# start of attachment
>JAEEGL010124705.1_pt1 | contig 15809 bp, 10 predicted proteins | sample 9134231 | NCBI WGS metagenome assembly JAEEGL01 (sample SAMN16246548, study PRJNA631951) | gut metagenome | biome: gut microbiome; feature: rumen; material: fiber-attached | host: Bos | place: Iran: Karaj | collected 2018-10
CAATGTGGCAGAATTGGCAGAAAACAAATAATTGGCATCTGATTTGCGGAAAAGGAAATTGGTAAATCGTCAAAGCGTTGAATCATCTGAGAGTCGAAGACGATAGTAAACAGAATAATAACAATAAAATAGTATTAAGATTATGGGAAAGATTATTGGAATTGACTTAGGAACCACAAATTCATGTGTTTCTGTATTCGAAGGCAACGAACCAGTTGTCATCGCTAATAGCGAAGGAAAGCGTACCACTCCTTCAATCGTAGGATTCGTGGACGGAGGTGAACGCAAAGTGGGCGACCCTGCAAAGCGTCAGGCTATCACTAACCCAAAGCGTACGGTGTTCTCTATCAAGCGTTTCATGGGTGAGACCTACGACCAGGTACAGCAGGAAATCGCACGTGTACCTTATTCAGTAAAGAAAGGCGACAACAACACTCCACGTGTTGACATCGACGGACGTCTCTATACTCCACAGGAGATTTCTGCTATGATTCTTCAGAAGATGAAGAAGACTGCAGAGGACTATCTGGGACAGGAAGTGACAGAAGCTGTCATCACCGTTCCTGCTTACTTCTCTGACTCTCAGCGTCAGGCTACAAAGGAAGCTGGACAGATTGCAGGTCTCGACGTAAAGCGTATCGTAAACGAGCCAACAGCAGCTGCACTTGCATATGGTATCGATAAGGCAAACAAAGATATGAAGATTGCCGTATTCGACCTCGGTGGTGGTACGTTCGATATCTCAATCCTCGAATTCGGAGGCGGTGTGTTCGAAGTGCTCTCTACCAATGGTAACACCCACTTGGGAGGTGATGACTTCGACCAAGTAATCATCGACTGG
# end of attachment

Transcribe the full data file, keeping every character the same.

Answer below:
>JAEEGL010124705.1_pt1 | contig 15809 bp, 10 predicted proteins | sample 9134231 | NCBI WGS metagenome assembly JAEEGL01 (sample SAMN16246548, study PRJNA631951) | gut metagenome | biome: gut microbiome; feature: rumen; material: fiber-attached | host: Bos | place: Iran: Karaj | collected 2018-10
CAATGTGGCAGAATTGGCAGAAAACAAATAATTGGCATCTGATTTGCGGAAAAGGAAATTGGTAAATCGTCAAAGCGTTGAATCATCTGAGAGTCGAAGACGATAGTAAACAGAATAATAACAATAAAATAGTATTAAGATTATGGGAAAGATTATTGGAATTGACTTAGGAACCACAAATTCATGTGTTTCTGTATTCGAAGGCAACGAACCAGTTGTCATCGCTAATAGCGAAGGAAAGCGTACCACTCCTTCAATCGTAGGATTCGTGGACGGAGGTGAACGCAAAGTGGGCGACCCTGCAAAGCGTCAGGCTATCACTAACCCAAAGCGTACGGTGTTCTCTATCAAGCGTTTCATGGGTGAGACCTACGACCAGGTACAGCAGGAAATCGCACGTGTACCTTATTCAGTAAAGAAAGGCGACAACAACACTCCACGTGTTGACATCGACGGACGTCTCTATACTCCACAGGAGATTTCTGCTATGATTCTTCAGAAGATGAAGAAGACTGCAGAGGACTATCTGGGACAGGAAGTGACAGAAGCTGTCATCACCGTTCCTGCTTACTTCTCTGACTCTCAGCGTCAGGCTACAAAGGAAGCTGGACAGATTGCAGGTCTCGACGTAAAGCGTATCGTAAACGAGCCAACAGCAGCTGCACTTGCATATGGTATCGATAAGGCAAACAAAGATATGAAGATTGCCGTATTCGACCTCGGTGGTGGTACGTTCGATATCTCAATCCTCGAATTCGGAGGCGGTGTGTTCGAAGTGCTCTCTACCAATGGTAACACCCACTTGGGAGGTGATGACTTCGACCAAGTAATCATCGACTGG